BLOOMINGTON, Ind. — Michigan came into Sunday's game with Indiana carrying a lot of ugly labels. They were underachievers, overrated and pathetic shooters, and none of those monikers are things you want to here in mid-January.
But the struggling Wolverines, who were ranked No. 6 in the country in the preseason but have already lost six games in which they were favored, flipped all of their scripts in rolling to an impressive 80-62 win at Simon Skjodt Assembly Hall. It was Indiana's first home loss all season after winning its first 12 games in Bloomington this season.
Michigan, dead last in three-point shooting in the Big Ten coming into the game, made 11-of-17 threes and led comfortably throughout. Their 80 points were the most allowed at home all season by Indiana.
Michigan sophomore center Hunter Dickinson had 25 points, nine rebounds and four assists, and freshman Caleb Houston, who was just 2-for-21 from three this calendar year before this week, made five three-pointers and scored 19 points.
The Wolverines picked the Hoosiers' defense apart, something that hasn't really happened at home all season. Indiana is now 14-5 on year, and 5-4 in the Big Ten. Michigan is 9-7, and 3-3 in the league
"They came in here scratching for a win, and honestly, they played harder than us,'' Indiana junior Trayce Jackson-Davis said. "We can't ever let that happen. We gave up 80 points on our homecourt, and we can never let that happen.''
"Defensively, when we were doubling (Dickinson), it was easy for him to look and see what was coming. He was just holding the ball and waiting on wherever the double came from. It was on us, and he made us pay for that.''
Michigan basically led wire-to-wire — Indiana's last lead was 4-2 — and they scored points in bunches when they had to. They had a 10-1 early in the first half and then another 12-4 run to go up 29-13. Indiana got no closer than six points in the first half, and trailed 38-30 at the half.
But then Michigan scored on its first six possessions in the second half and bolted back out to a 16-point lead against at 52-36. Indiana never got closer than nine points in the second half.
These slow starts to each half have been troublesome. It even happened Thursday night in that dramatic win over Purdue, when Indiana trailed 16-8 out of the gate and the bench players got them back in the game.
"That falls on us. It's our homecourt, and the starting five, we need to figure that out,'' Jackson-Davis said. "Even in the Purdue game, the second unit got us going. We're the starting five for a reason, and we need to figure that out.''
Jackson-Davis led Indiana with 17 points. He was 6-for-13 from the field and missed several short shots early. He made 5-of-6 free throws. Point guard Xavier Johnson had 14 points, and he was the only other Hoosier in double figures.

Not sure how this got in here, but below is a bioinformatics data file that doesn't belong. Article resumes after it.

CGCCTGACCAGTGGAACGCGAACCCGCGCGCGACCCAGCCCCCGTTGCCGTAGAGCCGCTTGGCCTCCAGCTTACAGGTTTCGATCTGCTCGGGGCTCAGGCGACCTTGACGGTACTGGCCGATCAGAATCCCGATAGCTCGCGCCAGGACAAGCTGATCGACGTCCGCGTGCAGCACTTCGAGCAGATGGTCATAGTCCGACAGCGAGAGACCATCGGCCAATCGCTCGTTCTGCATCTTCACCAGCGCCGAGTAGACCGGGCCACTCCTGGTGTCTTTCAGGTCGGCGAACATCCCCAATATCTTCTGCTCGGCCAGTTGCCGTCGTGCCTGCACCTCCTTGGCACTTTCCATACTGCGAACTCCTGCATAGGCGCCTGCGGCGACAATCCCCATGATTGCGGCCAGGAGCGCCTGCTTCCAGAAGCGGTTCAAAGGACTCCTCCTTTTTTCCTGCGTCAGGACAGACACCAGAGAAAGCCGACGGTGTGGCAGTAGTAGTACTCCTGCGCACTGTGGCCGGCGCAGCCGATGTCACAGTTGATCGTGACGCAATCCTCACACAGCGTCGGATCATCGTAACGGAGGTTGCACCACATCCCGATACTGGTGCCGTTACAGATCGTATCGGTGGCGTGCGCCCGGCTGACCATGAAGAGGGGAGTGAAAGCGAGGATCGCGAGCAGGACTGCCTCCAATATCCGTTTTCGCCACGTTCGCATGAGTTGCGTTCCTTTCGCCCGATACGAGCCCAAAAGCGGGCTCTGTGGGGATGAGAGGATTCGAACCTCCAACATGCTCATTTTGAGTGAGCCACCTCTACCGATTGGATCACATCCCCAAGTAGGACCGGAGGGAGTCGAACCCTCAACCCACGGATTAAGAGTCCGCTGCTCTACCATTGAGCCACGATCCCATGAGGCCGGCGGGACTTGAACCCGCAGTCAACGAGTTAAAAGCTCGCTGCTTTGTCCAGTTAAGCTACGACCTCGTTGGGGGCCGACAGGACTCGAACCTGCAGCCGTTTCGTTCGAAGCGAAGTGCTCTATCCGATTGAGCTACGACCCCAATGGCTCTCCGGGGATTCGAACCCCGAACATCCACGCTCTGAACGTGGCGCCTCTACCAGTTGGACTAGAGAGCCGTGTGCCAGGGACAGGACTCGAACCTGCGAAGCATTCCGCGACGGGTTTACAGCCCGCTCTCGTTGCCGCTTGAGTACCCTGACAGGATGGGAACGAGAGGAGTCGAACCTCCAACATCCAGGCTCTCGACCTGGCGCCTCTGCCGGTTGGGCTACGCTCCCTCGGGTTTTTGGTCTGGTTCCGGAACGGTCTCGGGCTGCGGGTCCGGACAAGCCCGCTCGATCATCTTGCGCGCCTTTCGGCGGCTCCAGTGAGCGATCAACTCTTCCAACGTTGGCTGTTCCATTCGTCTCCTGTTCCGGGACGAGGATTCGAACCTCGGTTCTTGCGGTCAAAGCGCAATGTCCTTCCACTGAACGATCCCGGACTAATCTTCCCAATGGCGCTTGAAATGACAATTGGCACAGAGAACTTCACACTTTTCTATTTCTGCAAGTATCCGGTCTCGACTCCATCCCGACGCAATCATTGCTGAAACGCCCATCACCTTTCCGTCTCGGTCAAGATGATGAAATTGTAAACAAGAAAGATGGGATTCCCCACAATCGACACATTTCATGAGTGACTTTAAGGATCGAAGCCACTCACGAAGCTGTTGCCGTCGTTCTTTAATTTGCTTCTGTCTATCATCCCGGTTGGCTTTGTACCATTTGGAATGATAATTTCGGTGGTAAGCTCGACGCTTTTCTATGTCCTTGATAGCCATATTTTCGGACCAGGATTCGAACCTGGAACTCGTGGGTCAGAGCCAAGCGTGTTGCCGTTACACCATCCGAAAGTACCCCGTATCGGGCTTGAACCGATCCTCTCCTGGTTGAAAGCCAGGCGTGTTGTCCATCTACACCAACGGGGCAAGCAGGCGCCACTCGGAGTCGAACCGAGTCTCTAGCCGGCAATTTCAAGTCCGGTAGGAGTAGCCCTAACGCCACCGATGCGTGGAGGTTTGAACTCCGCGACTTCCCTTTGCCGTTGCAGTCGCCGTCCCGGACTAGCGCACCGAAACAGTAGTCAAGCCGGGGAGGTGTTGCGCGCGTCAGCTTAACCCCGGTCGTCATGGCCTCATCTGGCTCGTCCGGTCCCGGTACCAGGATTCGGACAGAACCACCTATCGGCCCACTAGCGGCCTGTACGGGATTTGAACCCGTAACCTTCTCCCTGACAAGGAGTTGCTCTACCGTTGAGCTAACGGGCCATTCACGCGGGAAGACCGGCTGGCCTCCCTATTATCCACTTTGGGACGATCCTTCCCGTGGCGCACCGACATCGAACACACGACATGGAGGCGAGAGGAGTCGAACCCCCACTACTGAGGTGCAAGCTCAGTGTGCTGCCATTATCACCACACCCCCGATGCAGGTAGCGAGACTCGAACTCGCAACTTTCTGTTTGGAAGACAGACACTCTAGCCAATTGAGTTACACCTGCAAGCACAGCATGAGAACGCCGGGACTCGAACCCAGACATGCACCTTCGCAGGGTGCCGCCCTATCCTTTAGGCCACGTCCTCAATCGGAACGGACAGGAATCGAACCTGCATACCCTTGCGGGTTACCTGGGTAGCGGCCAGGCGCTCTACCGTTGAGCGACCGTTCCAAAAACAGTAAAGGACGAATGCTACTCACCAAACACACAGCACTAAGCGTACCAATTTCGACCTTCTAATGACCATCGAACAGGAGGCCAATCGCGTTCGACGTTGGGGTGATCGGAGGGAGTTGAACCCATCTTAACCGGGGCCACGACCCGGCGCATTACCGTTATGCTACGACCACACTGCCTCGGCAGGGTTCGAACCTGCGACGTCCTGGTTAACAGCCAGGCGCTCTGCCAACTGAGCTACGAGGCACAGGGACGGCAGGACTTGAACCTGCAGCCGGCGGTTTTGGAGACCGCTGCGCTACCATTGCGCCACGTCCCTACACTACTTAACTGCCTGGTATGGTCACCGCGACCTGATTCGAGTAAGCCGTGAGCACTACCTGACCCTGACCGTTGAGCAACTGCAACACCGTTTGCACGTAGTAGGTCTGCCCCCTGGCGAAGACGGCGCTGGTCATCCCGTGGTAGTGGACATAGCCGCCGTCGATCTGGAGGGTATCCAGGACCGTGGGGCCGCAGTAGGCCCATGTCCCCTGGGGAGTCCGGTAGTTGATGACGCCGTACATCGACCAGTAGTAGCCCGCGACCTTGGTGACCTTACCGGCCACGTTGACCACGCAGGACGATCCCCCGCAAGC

Indiana was 5-for-19 shooting from three-point range (26.9 percent), but three of those came late from Parker Stewart when the outcome was no longer in doubt.
It was a disappointing performance, especially on the heels of that exciting win over Purdue.
"You've got to give them a lot of credit. They played a great game, and I told (Michigan coach) Juwan (Howard) that after the game,'' Indiana coach Mike Woodson said. "That's on me, erspecially after the Purdue game. It's my job to have them ready.
"Our starting five the last two games has dug a hole. Our bench bailed us out in the Purdue game, but tonight we got down by so much, we couldn't get back. Those 80 points, that's a lot for us to give up on defense.''
There was no bench boost, either. Senior guard Rob Phinisee, the star of the Purdue game, was just 1-for-5 shooting on Sunday, and didn't score until there was only 2:36 left. Sophomore Trey Galloway played 23 minutes but was 0-for-5 shooting.
Even Michael Durr, the 7-footer who played well against Purdue, struggled overall. He hit two shots in the first half when he came in, but he got burned twice defensively and created a turnover in between in the second half, and Woodson had to take him right out.
Indiana's bench scored only eight points the entire game on 4-for-18 shooting.
"I thought the early shots that we had, we forced them instead of pump-faking and letting the guy go by,'' Woodson said. "And the reverse of that, we were hoping they would miss shots. We've been normally good on the three-point line, but that was the difference in the game tonight.''
Part of Woodson's job when he was hired was to help this team learn how to win. They've been doing that little by little, and learning how to handle success is part of the process, too.
"They haven't had very many big wins here,'' Woodson said. "When you experience some success, it's new to you. We're still learning how to win, and we still have a long way to go.''
Indiana's homestand continues on Wednesday night against Penn State. Game time is at 8:30 p.m. ET. The Hoosiers play at Maryland next Saturday.